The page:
Barrington Moore Jr.

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Barrington Moore Jr.
Barrington Moore Jr.jpg
Born(1913-05-12)May 12, 1913
DiedOctober 16, 2005(2005-10-16) (aged 92)
OccupationPolitical sociologist
Academic background
Alma materWilliams College
Yale University
Academic work
Doctoral studentsCharles Tilly, Theda Skocpol, John Mollenkopf[1]

Barrington Moore Jr. (12 May 1913 – 16 October 2005)[2] was an American political sociologist, and the son of forester Barrington Moore.

He is well-known for his Social Origins of Dictatorship and Democracy: Lord and Peasant in the Making of the Modern World (1966), a comparative study of modernization in Britain, France, the United States, China, Japan, Russia, Germany, and India. The book puts forth a neo-Marxist argument that class structures and class alliances at particular points in time can account for the kinds of social revolutions that occurred and did not occur in those countries, putting some countries on a path to democracy, whereas others were put on a path to authoritarianism or communism.[3][4] He famously argued, "no bourgeois, no democracy," which emphasized the important role played by a large middle-class in accomplishing democratization and ensuring democratic stability.[5]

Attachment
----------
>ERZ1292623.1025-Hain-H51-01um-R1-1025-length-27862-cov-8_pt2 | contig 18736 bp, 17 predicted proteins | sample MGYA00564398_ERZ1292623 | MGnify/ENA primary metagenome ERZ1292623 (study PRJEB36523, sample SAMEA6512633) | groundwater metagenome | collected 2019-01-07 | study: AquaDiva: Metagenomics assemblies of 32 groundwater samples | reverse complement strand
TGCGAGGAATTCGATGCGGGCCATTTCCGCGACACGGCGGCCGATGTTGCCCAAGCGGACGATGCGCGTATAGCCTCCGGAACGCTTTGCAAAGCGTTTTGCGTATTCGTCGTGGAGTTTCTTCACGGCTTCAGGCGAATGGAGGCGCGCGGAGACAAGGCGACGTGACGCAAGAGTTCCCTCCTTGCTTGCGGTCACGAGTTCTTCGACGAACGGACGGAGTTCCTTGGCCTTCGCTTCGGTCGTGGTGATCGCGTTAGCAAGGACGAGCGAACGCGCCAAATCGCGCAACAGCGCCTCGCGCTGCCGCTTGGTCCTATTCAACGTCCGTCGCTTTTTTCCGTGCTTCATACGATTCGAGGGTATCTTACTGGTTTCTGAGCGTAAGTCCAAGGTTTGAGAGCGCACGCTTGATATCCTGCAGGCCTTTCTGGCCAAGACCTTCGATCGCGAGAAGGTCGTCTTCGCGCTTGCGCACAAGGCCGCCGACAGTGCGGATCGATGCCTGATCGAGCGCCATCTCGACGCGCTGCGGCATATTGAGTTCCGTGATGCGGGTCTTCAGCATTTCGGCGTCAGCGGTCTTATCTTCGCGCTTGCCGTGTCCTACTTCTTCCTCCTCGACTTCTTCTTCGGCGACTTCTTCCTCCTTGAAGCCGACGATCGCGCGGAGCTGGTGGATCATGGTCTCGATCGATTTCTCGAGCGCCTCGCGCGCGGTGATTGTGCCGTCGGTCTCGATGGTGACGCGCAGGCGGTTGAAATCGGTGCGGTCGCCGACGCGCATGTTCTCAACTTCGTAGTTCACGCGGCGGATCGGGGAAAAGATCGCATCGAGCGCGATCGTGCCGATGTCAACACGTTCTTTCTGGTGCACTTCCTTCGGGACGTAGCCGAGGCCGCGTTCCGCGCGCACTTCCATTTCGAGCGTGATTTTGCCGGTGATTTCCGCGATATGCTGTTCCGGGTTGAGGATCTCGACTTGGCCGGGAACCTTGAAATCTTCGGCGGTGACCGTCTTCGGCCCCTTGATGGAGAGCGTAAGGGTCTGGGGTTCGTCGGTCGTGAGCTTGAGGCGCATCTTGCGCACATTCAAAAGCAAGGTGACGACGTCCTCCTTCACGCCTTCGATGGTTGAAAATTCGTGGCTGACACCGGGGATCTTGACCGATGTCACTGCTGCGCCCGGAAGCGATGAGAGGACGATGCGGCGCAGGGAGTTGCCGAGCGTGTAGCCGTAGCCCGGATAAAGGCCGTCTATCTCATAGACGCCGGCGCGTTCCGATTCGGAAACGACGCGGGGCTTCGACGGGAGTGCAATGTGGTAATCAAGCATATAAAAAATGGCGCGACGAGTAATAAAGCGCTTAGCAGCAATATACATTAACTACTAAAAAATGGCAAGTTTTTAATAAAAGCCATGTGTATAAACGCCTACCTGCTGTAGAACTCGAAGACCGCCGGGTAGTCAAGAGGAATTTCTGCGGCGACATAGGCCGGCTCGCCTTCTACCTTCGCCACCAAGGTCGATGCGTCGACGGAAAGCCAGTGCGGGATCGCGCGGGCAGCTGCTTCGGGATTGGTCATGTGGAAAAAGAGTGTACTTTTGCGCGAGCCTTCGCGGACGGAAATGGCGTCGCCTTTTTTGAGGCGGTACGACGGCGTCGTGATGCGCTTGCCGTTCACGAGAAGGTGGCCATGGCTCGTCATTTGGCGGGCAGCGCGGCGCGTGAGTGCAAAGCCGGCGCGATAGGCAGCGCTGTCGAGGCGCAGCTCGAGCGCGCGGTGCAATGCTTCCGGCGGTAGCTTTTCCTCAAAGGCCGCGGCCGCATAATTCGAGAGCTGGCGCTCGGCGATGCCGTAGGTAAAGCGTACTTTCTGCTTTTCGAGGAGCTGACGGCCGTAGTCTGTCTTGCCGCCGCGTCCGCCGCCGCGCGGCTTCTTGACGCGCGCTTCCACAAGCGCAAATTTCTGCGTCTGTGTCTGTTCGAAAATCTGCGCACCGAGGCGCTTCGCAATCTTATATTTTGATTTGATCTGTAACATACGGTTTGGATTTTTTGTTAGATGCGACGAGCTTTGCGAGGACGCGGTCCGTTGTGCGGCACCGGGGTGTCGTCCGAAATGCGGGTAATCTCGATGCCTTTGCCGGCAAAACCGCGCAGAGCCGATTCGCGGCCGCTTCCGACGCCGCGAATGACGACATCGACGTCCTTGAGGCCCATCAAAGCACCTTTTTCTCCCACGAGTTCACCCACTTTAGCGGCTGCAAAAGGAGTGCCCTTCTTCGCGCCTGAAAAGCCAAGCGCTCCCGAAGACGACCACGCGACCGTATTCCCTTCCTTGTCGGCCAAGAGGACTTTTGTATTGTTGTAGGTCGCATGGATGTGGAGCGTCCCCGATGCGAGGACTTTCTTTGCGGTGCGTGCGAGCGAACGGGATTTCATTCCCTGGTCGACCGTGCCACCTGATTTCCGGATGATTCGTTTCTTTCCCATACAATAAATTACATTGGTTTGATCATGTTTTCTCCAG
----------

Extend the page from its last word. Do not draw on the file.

Education and private life[edit]